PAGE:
Factors influencing malignant mesothelioma survival: A retrospective review of the national mesothelioma virtual bank cohort[version 3; peer review: 2 approved, 1 approved with reservations]
PublisherF1000 Research Ltd
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AbstractBackground: Malignant mesothelioma (MM) is a rare but deadly malignancy with about 3,000 new cases being diagnosed each year in the US. Very few studies have been performed to analyze factors associated with mesothelioma survival, especially for peritoneal presentation. The overarching aim of this study is to examine survival of the cohort of patients with malignant mesothelioma enrolled in the National Mesothelioma Virtual Bank (NMVB). Methods: 888 cases of pleural and peritoneal mesothelioma cases were selected from the NMVB database, which houses data and associated biospecimens for over 1400 cases that were diagnosed from 1990 to 2017. Kaplan Meier’s method was performed for survival analysis. The association between prognostic factors and survival was estimated using Cox Hazard Regression method and using R software for analysis. Results: The median overall survival (OS) rate of all MM patients, including pleural and peritoneal mesothelioma cases is 15 months (14 months for pleural and 31 months for peritoneal). Significant prognostic factors associated with improved survival of malignant mesothelioma cases in this NMVB cohort were younger than 45, female gender, epithelioid histological subtype, stage I, peritoneal occurrence, and having combination treatment of surgical therapy with chemotherapy. Combined surgical and chemotherapy treatment was associated with improved survival of 23 months in comparison to single line therapies. Conclusions: There has not been improvement in the overall survival for patients with malignant mesothelioma over many years with current available treatment options. Our findings show that combined surgical and chemotherapy treatment in peritoneal mesothelioma is associated with improved survival compared to local therapy alone. Copyright 2019 Amin W et al.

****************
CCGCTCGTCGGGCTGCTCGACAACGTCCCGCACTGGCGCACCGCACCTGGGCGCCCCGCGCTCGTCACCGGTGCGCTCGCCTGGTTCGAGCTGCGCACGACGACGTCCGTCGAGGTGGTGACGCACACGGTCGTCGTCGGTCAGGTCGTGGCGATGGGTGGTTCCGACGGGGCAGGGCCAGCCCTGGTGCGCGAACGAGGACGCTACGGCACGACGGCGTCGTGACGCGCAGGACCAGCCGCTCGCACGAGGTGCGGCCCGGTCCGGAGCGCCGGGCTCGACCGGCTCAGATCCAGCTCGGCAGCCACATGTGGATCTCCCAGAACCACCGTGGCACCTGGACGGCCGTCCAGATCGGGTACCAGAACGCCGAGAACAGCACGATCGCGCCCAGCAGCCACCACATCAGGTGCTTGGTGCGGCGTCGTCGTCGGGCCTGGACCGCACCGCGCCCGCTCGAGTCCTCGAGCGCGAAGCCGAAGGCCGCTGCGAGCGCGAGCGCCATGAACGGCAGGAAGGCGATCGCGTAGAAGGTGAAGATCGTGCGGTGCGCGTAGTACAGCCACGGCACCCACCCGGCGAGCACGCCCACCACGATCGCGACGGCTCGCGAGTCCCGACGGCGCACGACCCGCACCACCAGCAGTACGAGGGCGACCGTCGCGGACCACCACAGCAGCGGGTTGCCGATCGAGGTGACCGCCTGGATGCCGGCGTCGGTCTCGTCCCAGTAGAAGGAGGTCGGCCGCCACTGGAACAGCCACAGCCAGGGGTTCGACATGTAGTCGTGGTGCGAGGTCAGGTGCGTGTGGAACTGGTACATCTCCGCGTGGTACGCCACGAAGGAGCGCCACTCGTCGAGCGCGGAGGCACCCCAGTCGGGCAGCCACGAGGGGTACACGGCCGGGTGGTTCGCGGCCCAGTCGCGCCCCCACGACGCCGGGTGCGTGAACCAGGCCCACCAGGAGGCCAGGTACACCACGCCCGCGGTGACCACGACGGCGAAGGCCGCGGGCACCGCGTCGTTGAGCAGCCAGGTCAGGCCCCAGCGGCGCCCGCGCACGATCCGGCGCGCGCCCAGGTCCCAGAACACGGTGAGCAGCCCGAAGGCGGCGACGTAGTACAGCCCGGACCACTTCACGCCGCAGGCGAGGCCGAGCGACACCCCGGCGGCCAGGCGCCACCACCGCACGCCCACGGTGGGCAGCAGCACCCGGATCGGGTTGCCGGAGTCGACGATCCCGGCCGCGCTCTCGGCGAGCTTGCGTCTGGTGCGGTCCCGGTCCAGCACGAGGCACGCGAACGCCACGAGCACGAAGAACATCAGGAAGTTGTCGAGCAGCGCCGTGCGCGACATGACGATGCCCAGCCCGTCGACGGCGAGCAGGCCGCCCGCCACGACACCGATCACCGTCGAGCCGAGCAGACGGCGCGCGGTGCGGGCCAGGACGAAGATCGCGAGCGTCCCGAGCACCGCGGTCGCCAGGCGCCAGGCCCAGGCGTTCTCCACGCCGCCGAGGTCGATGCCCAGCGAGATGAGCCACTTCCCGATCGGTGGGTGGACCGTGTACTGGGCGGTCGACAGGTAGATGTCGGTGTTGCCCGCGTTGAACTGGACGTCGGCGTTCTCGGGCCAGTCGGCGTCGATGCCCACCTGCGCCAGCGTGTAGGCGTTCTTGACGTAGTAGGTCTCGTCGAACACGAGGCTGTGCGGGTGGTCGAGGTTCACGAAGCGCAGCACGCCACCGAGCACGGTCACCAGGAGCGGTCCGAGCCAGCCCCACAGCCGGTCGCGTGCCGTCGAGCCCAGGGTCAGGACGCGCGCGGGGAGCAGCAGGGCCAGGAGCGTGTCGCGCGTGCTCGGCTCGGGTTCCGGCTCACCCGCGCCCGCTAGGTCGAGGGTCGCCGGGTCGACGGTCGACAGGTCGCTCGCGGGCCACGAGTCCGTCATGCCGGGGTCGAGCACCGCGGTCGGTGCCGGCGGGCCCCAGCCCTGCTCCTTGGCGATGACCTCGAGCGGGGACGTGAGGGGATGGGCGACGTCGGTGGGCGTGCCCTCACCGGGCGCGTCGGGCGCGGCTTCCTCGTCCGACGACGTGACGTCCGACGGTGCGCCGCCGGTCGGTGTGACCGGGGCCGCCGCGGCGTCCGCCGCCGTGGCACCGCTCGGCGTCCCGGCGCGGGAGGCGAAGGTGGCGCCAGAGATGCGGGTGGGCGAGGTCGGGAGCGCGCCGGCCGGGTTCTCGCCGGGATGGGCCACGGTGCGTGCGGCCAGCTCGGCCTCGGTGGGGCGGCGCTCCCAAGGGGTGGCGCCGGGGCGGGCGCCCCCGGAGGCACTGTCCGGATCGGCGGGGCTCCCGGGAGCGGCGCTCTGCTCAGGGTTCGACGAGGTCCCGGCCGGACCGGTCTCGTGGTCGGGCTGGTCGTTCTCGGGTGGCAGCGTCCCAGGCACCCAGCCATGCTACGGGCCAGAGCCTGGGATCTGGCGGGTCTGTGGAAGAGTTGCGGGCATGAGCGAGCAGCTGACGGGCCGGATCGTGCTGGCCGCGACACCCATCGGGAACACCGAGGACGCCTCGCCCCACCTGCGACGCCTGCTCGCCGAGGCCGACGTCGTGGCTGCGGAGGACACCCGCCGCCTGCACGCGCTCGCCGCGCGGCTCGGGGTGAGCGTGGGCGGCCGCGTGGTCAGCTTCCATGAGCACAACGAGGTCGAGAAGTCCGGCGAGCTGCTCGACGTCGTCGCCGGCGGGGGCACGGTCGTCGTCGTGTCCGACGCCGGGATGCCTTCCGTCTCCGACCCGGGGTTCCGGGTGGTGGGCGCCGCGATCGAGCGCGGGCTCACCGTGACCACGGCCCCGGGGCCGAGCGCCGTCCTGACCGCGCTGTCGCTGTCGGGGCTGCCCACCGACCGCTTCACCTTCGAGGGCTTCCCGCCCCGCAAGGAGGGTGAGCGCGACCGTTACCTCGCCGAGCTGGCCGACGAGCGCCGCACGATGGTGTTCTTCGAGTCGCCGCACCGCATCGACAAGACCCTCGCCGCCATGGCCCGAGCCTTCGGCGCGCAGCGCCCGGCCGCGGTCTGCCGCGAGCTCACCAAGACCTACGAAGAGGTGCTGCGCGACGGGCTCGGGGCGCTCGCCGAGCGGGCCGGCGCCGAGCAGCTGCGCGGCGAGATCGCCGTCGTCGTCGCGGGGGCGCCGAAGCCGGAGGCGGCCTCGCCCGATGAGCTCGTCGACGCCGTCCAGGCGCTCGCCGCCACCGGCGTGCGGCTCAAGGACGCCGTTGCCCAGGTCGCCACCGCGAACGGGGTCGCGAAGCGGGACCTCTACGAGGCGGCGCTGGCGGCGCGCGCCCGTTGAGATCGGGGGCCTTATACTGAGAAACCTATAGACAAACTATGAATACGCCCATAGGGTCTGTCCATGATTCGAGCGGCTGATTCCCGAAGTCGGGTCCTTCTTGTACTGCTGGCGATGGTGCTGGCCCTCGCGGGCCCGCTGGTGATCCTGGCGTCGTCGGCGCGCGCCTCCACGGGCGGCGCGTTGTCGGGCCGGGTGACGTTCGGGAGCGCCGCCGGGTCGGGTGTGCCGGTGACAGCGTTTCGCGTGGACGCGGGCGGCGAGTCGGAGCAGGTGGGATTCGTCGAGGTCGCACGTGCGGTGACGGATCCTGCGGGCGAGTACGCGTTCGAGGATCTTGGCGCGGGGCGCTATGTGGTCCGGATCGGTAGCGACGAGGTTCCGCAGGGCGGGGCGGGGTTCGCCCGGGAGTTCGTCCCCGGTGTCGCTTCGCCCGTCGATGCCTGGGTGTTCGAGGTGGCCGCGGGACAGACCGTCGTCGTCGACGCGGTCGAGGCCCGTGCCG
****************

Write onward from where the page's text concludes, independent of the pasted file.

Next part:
SponsorsThis work is funded and supported by the Centers for Disease Control and Prevention (CDC) in association with the National Institute for Occupational Safety and Health (NIOSH) Grant [5U24OH009077-11].
Identifier to cite or link to this itemhttps://www.scopus.com/inward/record.uri?eid=2-s2.0-85079140440&doi=10.12688%2fF1000RESEARCH.15512.3&partnerID=40&md5=b85e656b72f09c565f6063fea72b2cd5; http://hdl.handle.net/10713/12036